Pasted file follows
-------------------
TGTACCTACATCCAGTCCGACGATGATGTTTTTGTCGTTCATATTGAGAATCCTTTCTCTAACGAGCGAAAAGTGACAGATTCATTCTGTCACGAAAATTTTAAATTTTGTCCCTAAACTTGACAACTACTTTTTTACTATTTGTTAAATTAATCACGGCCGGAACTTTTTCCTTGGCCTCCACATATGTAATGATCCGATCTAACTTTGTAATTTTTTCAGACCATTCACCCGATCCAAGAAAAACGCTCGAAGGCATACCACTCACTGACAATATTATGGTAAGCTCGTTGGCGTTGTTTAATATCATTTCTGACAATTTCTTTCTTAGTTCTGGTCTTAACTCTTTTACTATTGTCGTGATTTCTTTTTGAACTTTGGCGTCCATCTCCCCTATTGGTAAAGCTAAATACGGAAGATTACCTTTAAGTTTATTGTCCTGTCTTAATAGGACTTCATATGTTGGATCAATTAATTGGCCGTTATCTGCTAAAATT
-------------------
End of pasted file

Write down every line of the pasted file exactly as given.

TGTACCTACATCCAGTCCGACGATGATGTTTTTGTCGTTCATATTGAGAATCCTTTCTCTAACGAGCGAAAAGTGACAGATTCATTCTGTCACGAAAATTTTAAATTTTGTCCCTAAACTTGACAACTACTTTTTTACTATTTGTTAAATTAATCACGGCCGGAACTTTTTCCTTGGCCTCCACATATGTAATGATCCGATCTAACTTTGTAATTTTTTCAGACCATTCACCCGATCCAAGAAAAACGCTCGAAGGCATACCACTCACTGACAATATTATGGTAAGCTCGTTGGCGTTGTTTAATATCATTTCTGACAATTTCTTTCTTAGTTCTGGTCTTAACTCTTTTACTATTGTCGTGATTTCTTTTTGAACTTTGGCGTCCATCTCCCCTATTGGTAAAGCTAAATACGGAAGATTACCTTTAAGTTTATTGTCCTGTCTTAATAGGACTTCATATGTTGGATCAATTAATTGGCCGTTATCTGCTAAAATT